The 10 best Queen songs, as chosen by Press To MECO

a press shot of Queen
(Image: © Electra Records, 1976)

You might not think the pop punk-inflected alt-rock racket of Croydon’s Press To MECO has much to do with the stomping glam rock of Queen, but take a closer listen. The band’s three-part harmonies and hook-laden, lush pop choruses are based chiefly on the template laid down by Mercury and co during the 70s and 80s.

So, to celebrate the release of upcoming album, Here’s To The Fatigue, PTM join us to guide us through what they believe to be the best Queen tracks of all time. Check out their choices, along with the video for new single, Here’s To The Fatigue, below.

Press To MECO, your Queen connoisseurs for the day

Press To MECO, your Queen connoisseurs for the day

Fat Bottomed Girls (Jazz, 1978)

Adam: “A song about girls with big asses, I don’t think we need to read too much further into this… No seriously though, after its hefty energy-building intro section, the song finally kicks in and it sounds fatter than anything!”

We Are The Champions (News Of The World, 1977)

Luke: “Tell me you’ve never been intoxicated, with your arm round two of your best friends, getting all emotional about how much you love them whilst singing this song, and I’ll show you a liar! EPIC.”

Hammer To Fall (The Works, 1984)

Adam: “I recently watched a video of Queen playing this song to 72,000 people at Live Aid 1985. The sound is big and the energy being created is phenomenal, you can almost catch a glimpse of the magic.”

Tie Your Mother Down (A Day At The Races, 1976)

Luke: “I love this track, it’s like Queen wanted to quickly remind everyone they can still go as hard as any of the other rocks bands of that era, whenever they feel like it that is. The riff wouldn’t even be out of place on an AC/DC album. Pure rock’n’roll anthem!”

Under Pressure (Hot Space, 1982)

Adam: “Got to be one of the most memorable basslines ever. My favourite thing about this track is the different voices of Freddie and David Bowie – there is clear separation between the two voices on the record and you can pick out who is singing.”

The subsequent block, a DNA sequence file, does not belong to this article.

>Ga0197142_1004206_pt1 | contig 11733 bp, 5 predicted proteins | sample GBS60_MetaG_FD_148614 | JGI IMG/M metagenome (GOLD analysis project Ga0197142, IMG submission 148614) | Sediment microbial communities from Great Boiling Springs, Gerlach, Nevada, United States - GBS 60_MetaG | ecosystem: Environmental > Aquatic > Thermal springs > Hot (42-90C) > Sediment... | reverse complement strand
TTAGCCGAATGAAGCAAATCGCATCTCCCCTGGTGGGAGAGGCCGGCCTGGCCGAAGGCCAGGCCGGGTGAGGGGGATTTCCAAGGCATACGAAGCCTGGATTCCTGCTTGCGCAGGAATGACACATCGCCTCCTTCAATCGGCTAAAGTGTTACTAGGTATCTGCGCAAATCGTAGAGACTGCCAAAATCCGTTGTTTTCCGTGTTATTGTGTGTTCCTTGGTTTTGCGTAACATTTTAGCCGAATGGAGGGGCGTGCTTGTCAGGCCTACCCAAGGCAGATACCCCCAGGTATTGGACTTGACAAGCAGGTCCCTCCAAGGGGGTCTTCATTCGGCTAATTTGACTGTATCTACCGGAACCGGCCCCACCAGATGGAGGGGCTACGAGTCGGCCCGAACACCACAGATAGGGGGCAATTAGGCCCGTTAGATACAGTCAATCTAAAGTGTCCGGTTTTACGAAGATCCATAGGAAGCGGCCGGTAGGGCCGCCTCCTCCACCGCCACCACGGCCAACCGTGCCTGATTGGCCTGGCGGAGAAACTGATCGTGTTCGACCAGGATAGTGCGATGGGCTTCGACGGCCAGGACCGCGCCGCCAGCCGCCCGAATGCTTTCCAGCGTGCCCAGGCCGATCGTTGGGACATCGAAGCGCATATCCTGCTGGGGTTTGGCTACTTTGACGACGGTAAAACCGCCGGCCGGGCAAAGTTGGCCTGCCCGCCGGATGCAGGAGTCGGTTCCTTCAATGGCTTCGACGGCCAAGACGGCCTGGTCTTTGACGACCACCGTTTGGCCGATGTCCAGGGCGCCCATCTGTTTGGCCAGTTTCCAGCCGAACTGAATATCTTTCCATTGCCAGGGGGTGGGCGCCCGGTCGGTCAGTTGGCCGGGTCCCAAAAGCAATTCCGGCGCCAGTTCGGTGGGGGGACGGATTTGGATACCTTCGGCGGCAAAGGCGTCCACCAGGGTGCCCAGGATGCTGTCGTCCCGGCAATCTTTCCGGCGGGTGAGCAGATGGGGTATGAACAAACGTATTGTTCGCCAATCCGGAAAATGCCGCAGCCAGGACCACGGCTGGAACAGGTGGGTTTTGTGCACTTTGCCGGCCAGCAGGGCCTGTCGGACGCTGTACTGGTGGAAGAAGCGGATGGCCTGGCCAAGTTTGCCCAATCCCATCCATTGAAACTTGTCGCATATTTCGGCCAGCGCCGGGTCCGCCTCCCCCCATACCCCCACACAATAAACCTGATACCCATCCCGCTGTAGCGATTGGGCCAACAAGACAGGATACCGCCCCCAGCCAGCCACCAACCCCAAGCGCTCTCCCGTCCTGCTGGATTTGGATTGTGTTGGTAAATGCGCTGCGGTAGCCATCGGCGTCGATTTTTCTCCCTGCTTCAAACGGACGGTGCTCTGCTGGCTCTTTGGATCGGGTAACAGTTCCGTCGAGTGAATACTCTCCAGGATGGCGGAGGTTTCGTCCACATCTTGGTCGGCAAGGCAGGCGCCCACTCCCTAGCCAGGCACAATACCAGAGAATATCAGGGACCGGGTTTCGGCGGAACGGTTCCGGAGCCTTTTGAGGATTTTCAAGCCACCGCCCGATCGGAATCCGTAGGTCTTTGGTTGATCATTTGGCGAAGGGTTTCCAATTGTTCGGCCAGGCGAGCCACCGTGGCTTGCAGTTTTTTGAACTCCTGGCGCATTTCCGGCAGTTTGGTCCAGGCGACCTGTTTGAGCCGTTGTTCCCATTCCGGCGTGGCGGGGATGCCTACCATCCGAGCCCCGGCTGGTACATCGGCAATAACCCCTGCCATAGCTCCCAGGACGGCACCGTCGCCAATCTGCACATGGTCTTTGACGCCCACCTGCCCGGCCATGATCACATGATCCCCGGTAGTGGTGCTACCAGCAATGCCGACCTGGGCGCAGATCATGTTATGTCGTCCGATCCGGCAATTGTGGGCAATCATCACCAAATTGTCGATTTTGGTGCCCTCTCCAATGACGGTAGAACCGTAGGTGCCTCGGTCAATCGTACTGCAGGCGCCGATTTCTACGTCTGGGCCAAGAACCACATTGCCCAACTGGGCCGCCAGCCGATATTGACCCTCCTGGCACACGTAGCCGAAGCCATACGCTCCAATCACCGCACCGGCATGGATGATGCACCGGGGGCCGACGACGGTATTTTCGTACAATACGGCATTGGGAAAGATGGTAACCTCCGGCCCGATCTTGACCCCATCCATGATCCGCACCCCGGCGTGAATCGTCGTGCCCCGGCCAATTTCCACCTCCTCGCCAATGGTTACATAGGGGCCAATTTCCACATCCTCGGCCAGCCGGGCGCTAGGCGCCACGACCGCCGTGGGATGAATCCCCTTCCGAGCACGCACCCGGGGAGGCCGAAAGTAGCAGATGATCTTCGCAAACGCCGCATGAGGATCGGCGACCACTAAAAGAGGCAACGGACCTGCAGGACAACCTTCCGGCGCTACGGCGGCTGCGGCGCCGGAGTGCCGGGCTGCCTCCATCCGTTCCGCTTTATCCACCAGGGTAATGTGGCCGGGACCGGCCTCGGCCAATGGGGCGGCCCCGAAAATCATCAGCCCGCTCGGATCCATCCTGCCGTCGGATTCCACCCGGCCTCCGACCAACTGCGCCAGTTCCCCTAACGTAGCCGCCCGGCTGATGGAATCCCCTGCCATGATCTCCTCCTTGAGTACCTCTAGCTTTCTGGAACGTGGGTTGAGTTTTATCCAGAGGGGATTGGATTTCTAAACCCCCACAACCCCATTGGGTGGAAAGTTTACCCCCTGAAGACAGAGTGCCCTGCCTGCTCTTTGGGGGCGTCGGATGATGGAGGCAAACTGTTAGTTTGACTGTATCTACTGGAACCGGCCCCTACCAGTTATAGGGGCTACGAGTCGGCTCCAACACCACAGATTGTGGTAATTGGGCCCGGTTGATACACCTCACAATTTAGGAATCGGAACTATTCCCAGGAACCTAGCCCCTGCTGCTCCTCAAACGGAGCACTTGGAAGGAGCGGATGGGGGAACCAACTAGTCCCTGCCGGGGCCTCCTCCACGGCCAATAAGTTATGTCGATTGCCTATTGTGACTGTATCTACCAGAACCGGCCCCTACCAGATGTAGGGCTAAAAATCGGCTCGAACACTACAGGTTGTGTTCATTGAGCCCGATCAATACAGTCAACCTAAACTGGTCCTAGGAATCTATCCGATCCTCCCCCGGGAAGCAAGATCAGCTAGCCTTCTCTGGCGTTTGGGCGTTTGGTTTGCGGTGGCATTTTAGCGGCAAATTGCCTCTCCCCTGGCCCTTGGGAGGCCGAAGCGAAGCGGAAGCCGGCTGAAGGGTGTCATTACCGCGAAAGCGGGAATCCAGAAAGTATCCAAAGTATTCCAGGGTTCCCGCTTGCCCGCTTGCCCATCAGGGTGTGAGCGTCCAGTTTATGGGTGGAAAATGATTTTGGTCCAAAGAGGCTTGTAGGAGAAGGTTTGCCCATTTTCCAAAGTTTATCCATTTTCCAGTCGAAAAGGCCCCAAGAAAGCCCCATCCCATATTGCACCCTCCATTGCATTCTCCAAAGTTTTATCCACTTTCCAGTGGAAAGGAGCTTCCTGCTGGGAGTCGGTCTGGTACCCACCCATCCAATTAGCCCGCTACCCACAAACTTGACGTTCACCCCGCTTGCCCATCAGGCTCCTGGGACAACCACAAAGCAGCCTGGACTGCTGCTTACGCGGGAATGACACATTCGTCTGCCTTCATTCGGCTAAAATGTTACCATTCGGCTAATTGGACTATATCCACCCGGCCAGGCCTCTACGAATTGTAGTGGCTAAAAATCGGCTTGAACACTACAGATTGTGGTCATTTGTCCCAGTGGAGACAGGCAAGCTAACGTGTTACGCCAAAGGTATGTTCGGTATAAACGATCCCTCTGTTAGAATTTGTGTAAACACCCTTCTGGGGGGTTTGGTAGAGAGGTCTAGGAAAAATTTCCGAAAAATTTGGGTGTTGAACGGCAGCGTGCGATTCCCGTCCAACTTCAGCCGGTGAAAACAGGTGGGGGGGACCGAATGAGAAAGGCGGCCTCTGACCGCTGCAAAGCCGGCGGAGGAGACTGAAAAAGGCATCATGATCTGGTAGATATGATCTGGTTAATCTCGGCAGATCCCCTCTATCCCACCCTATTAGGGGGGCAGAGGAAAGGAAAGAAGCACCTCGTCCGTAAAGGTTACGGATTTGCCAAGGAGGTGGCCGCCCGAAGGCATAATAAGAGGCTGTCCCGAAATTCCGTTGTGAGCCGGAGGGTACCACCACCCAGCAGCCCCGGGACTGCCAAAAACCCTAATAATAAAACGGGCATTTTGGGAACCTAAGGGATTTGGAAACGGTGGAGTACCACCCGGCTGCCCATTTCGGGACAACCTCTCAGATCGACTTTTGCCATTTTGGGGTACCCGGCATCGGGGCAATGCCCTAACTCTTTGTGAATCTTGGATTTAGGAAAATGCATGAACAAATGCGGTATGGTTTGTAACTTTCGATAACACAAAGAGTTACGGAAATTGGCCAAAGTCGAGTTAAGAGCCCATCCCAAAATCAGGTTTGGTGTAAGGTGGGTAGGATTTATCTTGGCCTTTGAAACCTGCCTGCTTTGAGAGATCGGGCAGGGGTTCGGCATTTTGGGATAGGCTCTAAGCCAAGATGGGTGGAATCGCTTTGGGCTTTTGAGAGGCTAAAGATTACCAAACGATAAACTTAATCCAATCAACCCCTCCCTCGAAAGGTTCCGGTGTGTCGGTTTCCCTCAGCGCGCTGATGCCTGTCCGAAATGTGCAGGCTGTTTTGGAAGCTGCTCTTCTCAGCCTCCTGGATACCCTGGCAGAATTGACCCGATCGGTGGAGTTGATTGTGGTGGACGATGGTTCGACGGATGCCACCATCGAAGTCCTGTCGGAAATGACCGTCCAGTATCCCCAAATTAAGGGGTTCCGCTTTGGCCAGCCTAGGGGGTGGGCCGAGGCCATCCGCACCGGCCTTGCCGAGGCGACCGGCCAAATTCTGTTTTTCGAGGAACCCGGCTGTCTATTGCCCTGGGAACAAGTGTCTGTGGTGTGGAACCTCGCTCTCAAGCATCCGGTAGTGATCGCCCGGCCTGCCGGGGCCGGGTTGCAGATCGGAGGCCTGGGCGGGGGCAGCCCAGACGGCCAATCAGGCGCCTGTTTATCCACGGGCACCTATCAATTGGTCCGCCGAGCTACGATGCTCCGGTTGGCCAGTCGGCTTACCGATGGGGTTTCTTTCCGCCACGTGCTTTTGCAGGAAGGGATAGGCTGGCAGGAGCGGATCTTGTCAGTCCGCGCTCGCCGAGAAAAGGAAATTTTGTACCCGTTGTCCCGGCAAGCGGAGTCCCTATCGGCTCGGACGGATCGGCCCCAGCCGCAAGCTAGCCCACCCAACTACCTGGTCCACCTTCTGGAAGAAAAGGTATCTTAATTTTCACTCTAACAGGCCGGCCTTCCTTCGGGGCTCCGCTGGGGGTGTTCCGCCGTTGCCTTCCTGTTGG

One Vision (A Kind Of Magic, 1986)

Luke: “When I was about 12, my dad bought me one of those ‘air guitar’ compilation CDs. I remember so vividly this being the opening track. Every time that first riff came in, I’d have to get up and jump round the room pretending I was a rock star [laughs]. Also, any song with the words ‘fried chicken’ is always going to get my vote.”

I Want To Break Free (The Works, 1984)

Adam: “I remember the first time I saw the video for this song. When I was eight years old [and] my dad showed me the video; I found it hilarious when Freddie Mercury rolled out dressed as a woman, with his triumphant moustache, pushing a Hoover.”

Good Old-Fashioned Lover Boy (A Day At The Races, 1976)

Luke: “First time I heard this and really took in the sheer song writing prowess of it, I was probably about 15. I had it on repeat for about two weeks straight. The vocal arrangement is genius, especially the way the counter-melody comes in on the last chorus. A full on cheesy, amazing, pop/musical theatre masterpiece.”

Flash’s Theme (single, 1980)

Adam: “For some reason my first school head teacher would sometimes play this song when we were walking into assembly. The rest of what he would play was pretty dreary, so it was an alright day when it was Flash day! This song is great, with its stabs of instruments, vocal layers and all the crazy guitar licks over the top.”

Bohemian Rhapsody (A Night At The Opera, 1975)

Luke: “Nothing needs to be said here. Just simply sit back and enjoy some of the finest songwriters of our era, at the pinnacle of their game… Then head bang your nan off the sofa!”

Press To MECO’s new album, Here’s To The Fatigue, will be released on 17th November. You can check out their single of the same name below, or catch them live at one of the following dates:

21 Nov: The Hope, Brighton, UK
23 Nov: Academy 3, Oxford, UK
25 Nov: Key Club, Leeds, UK
27 Nov: Newcastle, UK
28 Nov: Nice n’ Sleazies, Glasgow, UK
18 Dec: Oslo, London, UK

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